I’m a pescatarian athlete. Being competitive, I want to be faster and stronger than my friends. Some of them swear by their post-workout protein drinks, and I was curious: do protein supplements improve athletic performance? As a pescatarian, do I need a protein supplement anyway, since I don’t eat many animal products? (I do eat a lot of eggs.) If I do need one, what are some options that are minimally processed, and based on protein from plants or humanely-treated animals?
First question: do protein supplements improve athletic performance?
Maybe: The idea is that ingesting protein within a half hour or so of a strenuous workout promotes muscle recovery. Protein drinks are a convenient way to get the protein quickly into your system. I usually eat a handful of almonds directly after a workout, followed by an egg-and-veggie breakfast a couple hours later. Livestrong.com suggests almonds are not the best choice for post-workout protein intake. Shoot.
Maybe not: Robb Wolf posits that unless you’re a competitive (I think meaning elite) athlete, you don’t need to worry about a post-workout meal at all. (See comments on this article; the permalink to the specific comment is broken.) Wolf’s site also says because liquid is absorbed faster than food, a protein drink could spike your insulin levels in a way that protein-rich food would not. Here are some real-food post-workout snack alternatives to liquids.
Answer: Unclear, leaning toward yes.
Second question: as a pescatarian, do I need a protein supplement?
Maybe: Precision Nutrition prescribes protein supplements and branched chain amino acids to vegetarian athletes.
Maybe not: According to this article, vegetarians who eat lots of dairy and soy probably get enough protein. I don’t eat much of either, but I do eat a lot of eggs. Precision Nutrition does not support heavy reliance on dairy for protein intake because lactose intolerance and milk protein allergies are so common.
Answer: Unclear, leaning toward no.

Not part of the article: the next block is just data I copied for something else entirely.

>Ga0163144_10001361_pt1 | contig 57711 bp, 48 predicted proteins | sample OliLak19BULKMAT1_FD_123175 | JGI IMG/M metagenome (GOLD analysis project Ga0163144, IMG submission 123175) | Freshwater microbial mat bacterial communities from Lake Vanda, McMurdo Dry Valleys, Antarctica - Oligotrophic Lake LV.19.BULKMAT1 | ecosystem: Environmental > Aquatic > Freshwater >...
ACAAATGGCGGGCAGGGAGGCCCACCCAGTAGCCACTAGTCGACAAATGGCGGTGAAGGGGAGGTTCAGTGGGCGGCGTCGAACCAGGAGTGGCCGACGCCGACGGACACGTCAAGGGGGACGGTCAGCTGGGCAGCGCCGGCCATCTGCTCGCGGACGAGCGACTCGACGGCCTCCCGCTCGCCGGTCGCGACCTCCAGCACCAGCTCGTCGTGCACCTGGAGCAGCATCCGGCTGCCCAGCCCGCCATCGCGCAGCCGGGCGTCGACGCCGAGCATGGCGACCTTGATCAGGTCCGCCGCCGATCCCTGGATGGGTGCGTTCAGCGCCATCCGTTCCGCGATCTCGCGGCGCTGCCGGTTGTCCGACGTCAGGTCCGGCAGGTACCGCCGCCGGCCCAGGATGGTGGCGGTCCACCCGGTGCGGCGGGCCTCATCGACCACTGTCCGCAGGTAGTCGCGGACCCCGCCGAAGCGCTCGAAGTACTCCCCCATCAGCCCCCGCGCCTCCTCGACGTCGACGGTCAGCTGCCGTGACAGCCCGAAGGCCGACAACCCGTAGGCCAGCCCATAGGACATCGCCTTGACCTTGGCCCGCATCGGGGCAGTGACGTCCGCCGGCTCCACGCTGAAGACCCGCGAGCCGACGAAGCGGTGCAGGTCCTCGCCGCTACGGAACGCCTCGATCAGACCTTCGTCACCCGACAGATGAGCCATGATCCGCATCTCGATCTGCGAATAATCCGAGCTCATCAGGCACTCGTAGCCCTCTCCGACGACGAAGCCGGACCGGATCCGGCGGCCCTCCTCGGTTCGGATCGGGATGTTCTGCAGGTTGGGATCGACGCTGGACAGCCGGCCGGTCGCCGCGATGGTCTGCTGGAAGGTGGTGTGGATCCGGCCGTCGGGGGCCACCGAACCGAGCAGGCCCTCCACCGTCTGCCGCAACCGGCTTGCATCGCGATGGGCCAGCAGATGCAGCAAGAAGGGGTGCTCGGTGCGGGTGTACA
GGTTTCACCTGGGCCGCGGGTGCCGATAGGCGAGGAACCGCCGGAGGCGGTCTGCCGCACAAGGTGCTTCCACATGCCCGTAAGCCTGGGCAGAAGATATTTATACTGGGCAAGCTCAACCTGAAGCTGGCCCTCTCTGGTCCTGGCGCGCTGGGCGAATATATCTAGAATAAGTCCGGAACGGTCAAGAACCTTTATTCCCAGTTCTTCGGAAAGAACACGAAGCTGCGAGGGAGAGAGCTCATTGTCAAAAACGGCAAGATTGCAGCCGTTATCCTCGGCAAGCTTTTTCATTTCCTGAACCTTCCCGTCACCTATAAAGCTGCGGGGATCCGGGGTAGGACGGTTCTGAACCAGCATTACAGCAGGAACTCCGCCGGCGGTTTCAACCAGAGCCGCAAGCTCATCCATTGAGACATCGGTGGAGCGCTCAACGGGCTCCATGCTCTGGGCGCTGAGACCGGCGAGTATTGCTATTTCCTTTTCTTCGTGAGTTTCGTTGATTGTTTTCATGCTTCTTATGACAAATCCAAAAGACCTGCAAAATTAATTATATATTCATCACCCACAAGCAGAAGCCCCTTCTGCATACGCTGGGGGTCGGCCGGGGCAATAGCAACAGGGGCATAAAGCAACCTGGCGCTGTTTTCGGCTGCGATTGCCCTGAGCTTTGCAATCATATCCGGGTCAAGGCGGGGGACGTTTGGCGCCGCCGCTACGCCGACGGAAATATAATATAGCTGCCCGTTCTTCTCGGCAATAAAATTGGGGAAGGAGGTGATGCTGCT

Third question: what are some protein supplement options that are minimally processed, and based on protein from plants or humanely-treated animals?
Many protein powders have some weird stuff in them—additives and fillers to make them palatable. Powders are, by definition, processed foods, so if you try to avoid processed foods, well, there you go. If you’re gluten-free, read the fine print as some protein powders contain glutamine peptides as a cheaper filler protein.
Protein powders generally come in two types: plant-based protein powders, and whey protein powder.
The most common plant-based proteins used in supplements are:
- Hemp protein
- Brown rice protein
- Yellow pea protein
This article gives an overview of the three types above. In it, the author, who is a vegan, gives advice to an active reader curious about protein powders. She seems to rank them hemp, brown rice, yellow pea, from favorite to least, saying hemp protein powder has more fiber than the others, and brown rice protein is hypoallergenic.
Recommended (by people on the internets, not me) plant-based protein powders:
- Nutiva Hemp Protein Powder. Contains no hexane, gluten, dairy, lactose or sweeteners. GMO-free.
- Sunwarrior Warrior Blend. A blend of pea protein, cranberry protein, and hemp protein. No gluten, soy, added sugar, or yeast. Hypo-allergenic.
- NutriBiotic Rice Protein. Made without chemicals, animal products, soy, or gluten. GMO-free.
- Garden of Life RAW Protein. Made from sprouted rice, beans, and seeds. Gluten- and dairy-free.
Whey is a byproduct of cheesemaking. If purchasing whey protein supplements, ensure the whey is from grass-fed cows. I read a comment on one site that said Mark Sisson’s Primal Fuel is grass-fed whey, but I could not find evidence of that anywhere on the Primal Fuel site, so I’m guessing it’s not true. A Google search came back with a bunch of grass-fed whey options.
Recommended (by people on the internets, not me) whey protein powder:
So I don’t have a solid answer: do I need a protein supplement or not? This calls for Science! I just ordered a powder and will report back.